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SPOTLIGHT

Future computers 'could grow food '

DUBAI, February 14, 2017

The UAE imports 85 percent of its food at the cost of 15 percent of its GDP. Though this might be a scary thought, it is also an opportunity for this generation to make a real impact, said an expert on the second day of the World Government Summit 2017 in Dubai.

Caleb Harper is the principal investigator and director of the Open Agriculture (OpenAG) Initiative at the MIT Media Lab that works with engineers, architects and scientists on research and development of future food systems.

Explaining the purpose of his work, he said: “At our lab we use a personal food computer which you can imagine as a kind of primitive 3D printer for food. Allowing scientists and researchers to test the effects that different climates can have on crops, the computer gives us access to an immense amount of knowledge, and has also proven to be a great educational tool. We have brought the computer into schools to show students the concrete effects that global warming will have on their future food supply.”

He added: “Today, about 80 percent of the world is food-insecure. This startling number is further aggravated by a complex food distribution system. We are seeing a change in consumer demands. While in the 1970s consumers were demanding cheaper food, today they are asking for better, more nutritious and sustainable food. This demand has led to plant factories that can grow up to one million heads of lettuce per week.”

Commenting on the outlook for such bio companies, Harper said: “We have seen a lot of these companies going bankrupt but this is because they are not fully integrated. In contrast, we have seen companies such as Tesla and Apple succeed because they have used open source to allow people to understand what they are doing, which then allows people to support and innovate. Ultimately, if bio companies do the same, they will succeed as well.”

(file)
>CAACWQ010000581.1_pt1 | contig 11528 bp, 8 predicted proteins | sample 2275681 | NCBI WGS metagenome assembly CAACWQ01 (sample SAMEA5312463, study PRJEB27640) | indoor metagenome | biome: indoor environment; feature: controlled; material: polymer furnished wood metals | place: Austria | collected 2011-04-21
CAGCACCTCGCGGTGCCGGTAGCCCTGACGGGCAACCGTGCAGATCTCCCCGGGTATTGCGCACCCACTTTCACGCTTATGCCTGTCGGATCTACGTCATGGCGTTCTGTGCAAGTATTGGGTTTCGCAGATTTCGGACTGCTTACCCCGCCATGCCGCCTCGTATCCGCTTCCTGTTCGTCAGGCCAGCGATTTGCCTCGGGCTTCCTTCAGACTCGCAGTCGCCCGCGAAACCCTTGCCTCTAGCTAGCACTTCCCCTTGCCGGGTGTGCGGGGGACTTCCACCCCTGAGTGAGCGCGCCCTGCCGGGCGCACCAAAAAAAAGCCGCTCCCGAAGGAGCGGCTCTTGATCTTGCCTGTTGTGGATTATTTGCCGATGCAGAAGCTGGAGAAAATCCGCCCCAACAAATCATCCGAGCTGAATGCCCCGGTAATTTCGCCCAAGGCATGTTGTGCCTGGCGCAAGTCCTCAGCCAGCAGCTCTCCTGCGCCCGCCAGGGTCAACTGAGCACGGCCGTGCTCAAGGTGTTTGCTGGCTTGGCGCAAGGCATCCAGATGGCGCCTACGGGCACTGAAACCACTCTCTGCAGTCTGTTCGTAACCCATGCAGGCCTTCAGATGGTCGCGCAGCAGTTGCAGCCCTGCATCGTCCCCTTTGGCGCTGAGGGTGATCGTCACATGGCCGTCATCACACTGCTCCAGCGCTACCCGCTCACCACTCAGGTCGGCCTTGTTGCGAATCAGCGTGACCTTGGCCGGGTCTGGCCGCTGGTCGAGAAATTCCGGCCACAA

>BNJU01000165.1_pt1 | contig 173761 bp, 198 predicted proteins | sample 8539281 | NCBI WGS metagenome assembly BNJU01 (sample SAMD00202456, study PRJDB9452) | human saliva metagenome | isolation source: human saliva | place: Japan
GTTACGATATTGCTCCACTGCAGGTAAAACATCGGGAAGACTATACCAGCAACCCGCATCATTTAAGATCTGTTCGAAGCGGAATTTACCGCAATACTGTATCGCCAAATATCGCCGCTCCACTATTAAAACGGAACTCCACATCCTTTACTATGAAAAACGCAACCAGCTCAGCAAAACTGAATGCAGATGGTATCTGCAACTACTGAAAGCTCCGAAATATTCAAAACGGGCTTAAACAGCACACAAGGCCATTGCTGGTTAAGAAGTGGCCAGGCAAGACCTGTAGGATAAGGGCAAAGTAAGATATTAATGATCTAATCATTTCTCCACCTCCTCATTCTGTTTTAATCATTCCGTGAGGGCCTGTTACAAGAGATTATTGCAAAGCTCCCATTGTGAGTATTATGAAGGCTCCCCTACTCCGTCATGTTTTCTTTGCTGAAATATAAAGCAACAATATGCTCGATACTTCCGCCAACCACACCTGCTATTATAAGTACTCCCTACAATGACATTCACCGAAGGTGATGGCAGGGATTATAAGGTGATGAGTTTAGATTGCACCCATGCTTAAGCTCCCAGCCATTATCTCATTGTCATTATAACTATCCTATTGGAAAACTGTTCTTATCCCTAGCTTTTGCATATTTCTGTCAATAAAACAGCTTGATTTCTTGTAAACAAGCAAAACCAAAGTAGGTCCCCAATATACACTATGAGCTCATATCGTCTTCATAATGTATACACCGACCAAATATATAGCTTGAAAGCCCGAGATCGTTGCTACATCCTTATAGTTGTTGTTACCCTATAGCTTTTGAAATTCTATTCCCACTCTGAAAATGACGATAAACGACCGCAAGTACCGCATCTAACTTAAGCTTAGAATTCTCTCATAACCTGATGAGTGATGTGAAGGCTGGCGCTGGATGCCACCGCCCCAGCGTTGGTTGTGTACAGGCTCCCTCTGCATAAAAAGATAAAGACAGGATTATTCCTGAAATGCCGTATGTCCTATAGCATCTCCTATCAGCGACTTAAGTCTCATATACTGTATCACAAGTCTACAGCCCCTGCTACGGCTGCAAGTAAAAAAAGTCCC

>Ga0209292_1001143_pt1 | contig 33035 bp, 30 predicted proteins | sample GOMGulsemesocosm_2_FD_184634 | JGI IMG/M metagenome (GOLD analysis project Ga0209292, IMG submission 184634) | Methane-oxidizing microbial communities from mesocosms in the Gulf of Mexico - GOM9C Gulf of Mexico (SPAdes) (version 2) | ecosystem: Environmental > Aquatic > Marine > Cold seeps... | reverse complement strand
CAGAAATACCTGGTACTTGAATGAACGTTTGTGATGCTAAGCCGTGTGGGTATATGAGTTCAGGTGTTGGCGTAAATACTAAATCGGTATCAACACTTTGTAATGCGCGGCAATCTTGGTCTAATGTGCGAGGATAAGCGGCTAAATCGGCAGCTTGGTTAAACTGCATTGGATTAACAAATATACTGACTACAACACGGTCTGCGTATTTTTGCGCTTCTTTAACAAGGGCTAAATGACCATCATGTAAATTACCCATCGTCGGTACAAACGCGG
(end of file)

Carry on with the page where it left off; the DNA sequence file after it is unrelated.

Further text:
The MIT Media Lab is developing an open‐source agricultural hardware, software and data common to create a collaborative food system. Thanks to open-sourcing, the lab has been able to expand its work onto six continents with minimal funding.

According to Harper, these innovations will have a major impact. He said: “The digital revolution that is currently taking place within the agricultural industry will, for example, allow cotton growers to grow their crops in controlled environments next to their mills and factories. This will fundamentally change the global economy.”

Concluding his talk with a call to action, Harper added: “Mechanical engineers, data scientists, biologists and other experts must work together to incorporate digital tools. The future of food will rely on the next one billion of farmers who come together to ask the question ‘what if?’”

The World Government Summit (WGS) 2017 has drawn the participation of more than 4,000 personalities from 139 countries around the world, reflecting the leading stature of the summit on regional and international levels and the high interest from governments, global organizations, private and public sector entities, decision makers, entrepreneurs, academics and university students as well as scientists and innovators. WGS 2017 features 150 speakers across 114 sessions that highlight the world’s most pressing challenges and showcase best practices and cutting-edge solutions to deal with them. - TradeArabia News Service
 




Tags: Dubai | Food |

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